A com­bi­na­tion of rel­a­tively cool con­di­tions and fairly acidic soils mean that Tas­ma­nia is an ideal place for highly-or­na­men­tal rhodo­den­drons to thrive, ac­cord­ing to gardening guru

Sunday Tasmanian - Tassie Living - - GARDENING -


The health­i­est and most spec­tac­u­lar rhodo­den­dron dis­plays I’ve ever seen were in Tas­ma­nia. It’s the com­bi­na­tion of rel­a­tively cool con­di­tions and a fairly acidic soil that ap­pears to do the trick. Around Queen­stown, Rose­bery and north-western Tas­ma­nia, most rhodo­den­drons not only look fan­tas­tic at any time of the year, but ap­pear to be re­sis­tant to most pests and dis­eases.

This is cer­tainly due to re­li­able, year­round rain­falls re­ceived in these dis­tricts.

These highly-or­na­men­tal plants cer­tainly thrive where tem­per­a­tures re­main fairly low.

I re­mem­ber visit­ing sev­eral out­stand­ing rhodo­den­dron gar­dens high above Ho­bart at Fern Tree and was as­ton­ished to dis­cover a sur­pris­ing num­ber of very at­trac­tive chance seedlings that had ger­mi­nated in the acidic, fairly im­pov­er­ished but well-drained soil, com­mon to high-rain­fall ar­eas.

Un­for­tu­nately these seedlings also in­cluded

Rhodo­den­drons can be grown to per­fec­tion in all parts of Tas­ma­nia, although they strug­gle in al­ka­line or coastal soils

a wor­ry­ing num­ber of pur­ple-flow­ered R. pon­ticum, a no­to­ri­ously ag­gres­sive weed species now caus­ing night­mare prob­lems in parts of Bri­tain.

Luck­ily, rhodo­den­drons can be grown to per­fec­tion in all parts of Tas­ma­nia, although they strug­gle in al­ka­line or coastal soils. That’s be­cause these lovely or­na­men­tal plants are not very good at ex­tract­ing iron from the soil and al­ka­lin­ity tends to lock it up.

It is why ap­ply­ing lime – or even wood ashes – around rhodo­den­drons is a big blun­der. The dis­or­der – lime-in­duced chloro­sis – causes the youngest leaves to turn al­most white and weak­ens growth. This prob­lem can be cor­rected by sup­ply­ing iron chelates, a form which can by­pass al­ka­lin­ity.

Most rho­dos flower in mid-spring and right now is an ideal time to make a pur­chase. Early-flow­er­ing va­ri­eties in­clude

the beau­ti­ful, deep rose-red Un­known War­rior which can come into bloom in late win­ter in some dis­tricts.

We can tell if plants will flower this spring by look­ing at buds now formed at the tips of branches. Flower buds are big, fat, clearly de­fined and eas­ily iden­ti­fi­able.

Some­times, when the plants have been kept in heavy shade for too long, flower buds fail to form and are re­placed by nar­row, pointed, leaf-en­closed growth buds.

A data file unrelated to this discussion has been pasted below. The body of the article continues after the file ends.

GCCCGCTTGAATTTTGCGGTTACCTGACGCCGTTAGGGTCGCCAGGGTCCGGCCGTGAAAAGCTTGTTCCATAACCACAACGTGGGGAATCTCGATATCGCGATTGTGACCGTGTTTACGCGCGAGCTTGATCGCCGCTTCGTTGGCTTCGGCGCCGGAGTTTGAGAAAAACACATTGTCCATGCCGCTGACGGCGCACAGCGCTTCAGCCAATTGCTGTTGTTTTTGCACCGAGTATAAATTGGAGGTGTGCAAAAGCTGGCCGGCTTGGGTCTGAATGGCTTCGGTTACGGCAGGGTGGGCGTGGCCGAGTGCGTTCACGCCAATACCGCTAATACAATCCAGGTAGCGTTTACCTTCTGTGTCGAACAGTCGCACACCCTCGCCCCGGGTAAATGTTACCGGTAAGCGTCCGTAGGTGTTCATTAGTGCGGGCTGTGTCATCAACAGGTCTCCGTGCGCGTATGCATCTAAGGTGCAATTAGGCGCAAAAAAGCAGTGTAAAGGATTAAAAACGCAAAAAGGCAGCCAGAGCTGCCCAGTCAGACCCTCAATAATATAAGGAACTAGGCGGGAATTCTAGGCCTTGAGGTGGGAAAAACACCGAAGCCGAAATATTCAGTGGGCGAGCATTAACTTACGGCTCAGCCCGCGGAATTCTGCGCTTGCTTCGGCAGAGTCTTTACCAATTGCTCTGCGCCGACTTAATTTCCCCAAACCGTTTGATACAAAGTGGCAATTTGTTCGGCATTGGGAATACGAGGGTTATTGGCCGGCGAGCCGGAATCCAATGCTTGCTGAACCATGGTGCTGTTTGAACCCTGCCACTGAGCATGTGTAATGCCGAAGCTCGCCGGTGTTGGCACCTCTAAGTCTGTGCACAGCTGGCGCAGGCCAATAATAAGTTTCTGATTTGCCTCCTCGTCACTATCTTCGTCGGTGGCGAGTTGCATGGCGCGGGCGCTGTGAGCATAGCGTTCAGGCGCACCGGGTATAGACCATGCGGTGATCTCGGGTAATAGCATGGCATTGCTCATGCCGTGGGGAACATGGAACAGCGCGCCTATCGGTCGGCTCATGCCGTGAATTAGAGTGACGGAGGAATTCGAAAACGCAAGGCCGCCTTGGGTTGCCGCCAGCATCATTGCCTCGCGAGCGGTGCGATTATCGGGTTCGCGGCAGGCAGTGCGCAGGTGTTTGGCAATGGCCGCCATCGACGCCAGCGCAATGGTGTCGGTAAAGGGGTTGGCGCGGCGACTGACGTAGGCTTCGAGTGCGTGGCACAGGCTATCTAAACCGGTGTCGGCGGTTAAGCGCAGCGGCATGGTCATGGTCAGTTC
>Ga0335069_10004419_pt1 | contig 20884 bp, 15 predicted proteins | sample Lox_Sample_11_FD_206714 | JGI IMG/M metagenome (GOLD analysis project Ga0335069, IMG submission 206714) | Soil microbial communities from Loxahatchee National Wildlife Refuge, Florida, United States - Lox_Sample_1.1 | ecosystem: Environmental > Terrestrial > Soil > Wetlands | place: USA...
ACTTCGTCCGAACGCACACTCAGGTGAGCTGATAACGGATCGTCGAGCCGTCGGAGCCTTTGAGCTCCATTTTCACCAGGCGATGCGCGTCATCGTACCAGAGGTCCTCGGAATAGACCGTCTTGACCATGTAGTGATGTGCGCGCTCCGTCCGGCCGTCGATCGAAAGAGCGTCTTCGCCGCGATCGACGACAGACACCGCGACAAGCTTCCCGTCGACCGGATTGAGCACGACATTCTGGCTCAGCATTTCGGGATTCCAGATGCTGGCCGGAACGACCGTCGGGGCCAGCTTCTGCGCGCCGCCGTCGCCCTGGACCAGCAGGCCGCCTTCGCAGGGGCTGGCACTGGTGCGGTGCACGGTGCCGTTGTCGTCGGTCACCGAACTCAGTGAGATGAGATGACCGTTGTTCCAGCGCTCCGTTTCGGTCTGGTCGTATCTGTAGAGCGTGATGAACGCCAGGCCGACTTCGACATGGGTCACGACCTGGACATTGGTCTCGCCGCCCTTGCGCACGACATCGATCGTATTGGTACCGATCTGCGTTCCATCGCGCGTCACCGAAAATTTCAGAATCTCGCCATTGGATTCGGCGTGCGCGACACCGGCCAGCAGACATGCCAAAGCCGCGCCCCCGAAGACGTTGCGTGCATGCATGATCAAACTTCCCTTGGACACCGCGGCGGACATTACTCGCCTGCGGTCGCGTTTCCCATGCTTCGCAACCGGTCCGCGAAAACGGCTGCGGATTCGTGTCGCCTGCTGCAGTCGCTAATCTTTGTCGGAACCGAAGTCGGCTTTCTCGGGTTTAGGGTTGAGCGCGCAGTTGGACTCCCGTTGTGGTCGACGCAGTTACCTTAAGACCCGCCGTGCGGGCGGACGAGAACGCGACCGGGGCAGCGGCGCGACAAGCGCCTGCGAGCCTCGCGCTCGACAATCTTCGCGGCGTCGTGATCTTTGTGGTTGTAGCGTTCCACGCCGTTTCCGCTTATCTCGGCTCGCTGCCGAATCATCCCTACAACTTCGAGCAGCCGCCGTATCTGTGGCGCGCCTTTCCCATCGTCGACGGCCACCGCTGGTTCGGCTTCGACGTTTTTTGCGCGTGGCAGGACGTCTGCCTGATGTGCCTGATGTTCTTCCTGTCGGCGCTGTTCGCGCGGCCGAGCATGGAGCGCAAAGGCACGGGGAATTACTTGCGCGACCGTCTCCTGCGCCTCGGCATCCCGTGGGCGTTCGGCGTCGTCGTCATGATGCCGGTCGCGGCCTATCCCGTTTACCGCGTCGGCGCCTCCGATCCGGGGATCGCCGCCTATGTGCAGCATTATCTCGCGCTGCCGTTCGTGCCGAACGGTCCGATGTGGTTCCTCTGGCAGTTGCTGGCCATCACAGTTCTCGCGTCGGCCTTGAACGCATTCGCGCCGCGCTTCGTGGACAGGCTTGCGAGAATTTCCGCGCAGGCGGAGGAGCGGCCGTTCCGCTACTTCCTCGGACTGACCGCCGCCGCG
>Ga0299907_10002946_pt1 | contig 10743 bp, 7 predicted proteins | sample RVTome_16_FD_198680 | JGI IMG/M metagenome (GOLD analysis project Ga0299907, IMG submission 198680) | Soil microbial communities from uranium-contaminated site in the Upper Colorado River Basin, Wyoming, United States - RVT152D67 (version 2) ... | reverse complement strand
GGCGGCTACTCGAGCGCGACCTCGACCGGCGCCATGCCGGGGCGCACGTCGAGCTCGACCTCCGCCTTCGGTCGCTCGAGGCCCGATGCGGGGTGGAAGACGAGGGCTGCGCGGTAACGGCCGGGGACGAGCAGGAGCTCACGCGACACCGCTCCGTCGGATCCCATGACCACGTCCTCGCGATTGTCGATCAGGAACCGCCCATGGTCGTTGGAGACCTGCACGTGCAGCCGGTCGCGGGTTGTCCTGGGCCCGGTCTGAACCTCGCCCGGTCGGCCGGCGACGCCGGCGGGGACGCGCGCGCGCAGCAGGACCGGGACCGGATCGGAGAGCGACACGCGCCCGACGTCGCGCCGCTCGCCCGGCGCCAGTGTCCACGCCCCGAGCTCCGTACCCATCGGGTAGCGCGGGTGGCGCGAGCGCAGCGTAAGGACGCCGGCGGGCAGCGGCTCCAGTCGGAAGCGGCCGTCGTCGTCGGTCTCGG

Most va­ri­eties de­mand light, dap­pled shade, prefer­ably with plenty of bright morn­ing sun while oth­ers grow strongly in full sun­light. It’s fairly easy to se­lect the right plant for the best po­si­tion by leaf­size. Gen­er­ally, plants with small leaves tol­er­ate full sun­light, while those with large leaves grow best in shade. Some de­velop enor­mous, hand­some leaves. Those of R. macabeanum are a dark, glossy green and al­most a third of a me­tre in length. They look mag­nif­i­cent fram­ing the huge, pale yel­low flower trusses.

All rho­dos have tight, com­pact root balls al­low­ing very large plants to be planted or trans­planted vir­tu­ally at any time of the year, sum­mer or win­ter in Tas­ma­nia. Even so, late win­ter is al­ways best be­cause soils will re­main moist for many weeks.

All rhodo­den­drons de­test clay so when plant­ing, ei­ther se­lect a spot where the soil is deep and fri­able or cre­ate low mounds of good pot­ting soil well above any clay. Never make the mis­take of plant­ing too deeply be­cause this may bury lower stems, risk­ing the loss of valu­able plants through col­lar rot.

Rhodo­den­drons rarely need prun­ing, but re­spond with strong new growth if leggy branches are cut back. The best prun­ing time is im­me­di­ately af­ter flow­er­ing – usu­ally in late Novem­ber.

Feed­ing rhodo­den­drons is best car­ried out just once a year, prefer­ably in late win­ter. Sheep or cow ma­nure is ideal when spread gen­er­ously over the sur­face around plants. Fresh sta­ble ma­nure is best avoided – it can kill young plants – but well-weath­ered horse ma­nure col­lected from pad­docks and fully rot­ted is ex­cel­lent. Just make sure all ma­nures or mulching ma­te­ri­als are kept well away from main stems.

Newspapers in English

Newspapers from Australia

© PressReader. All rights reserved.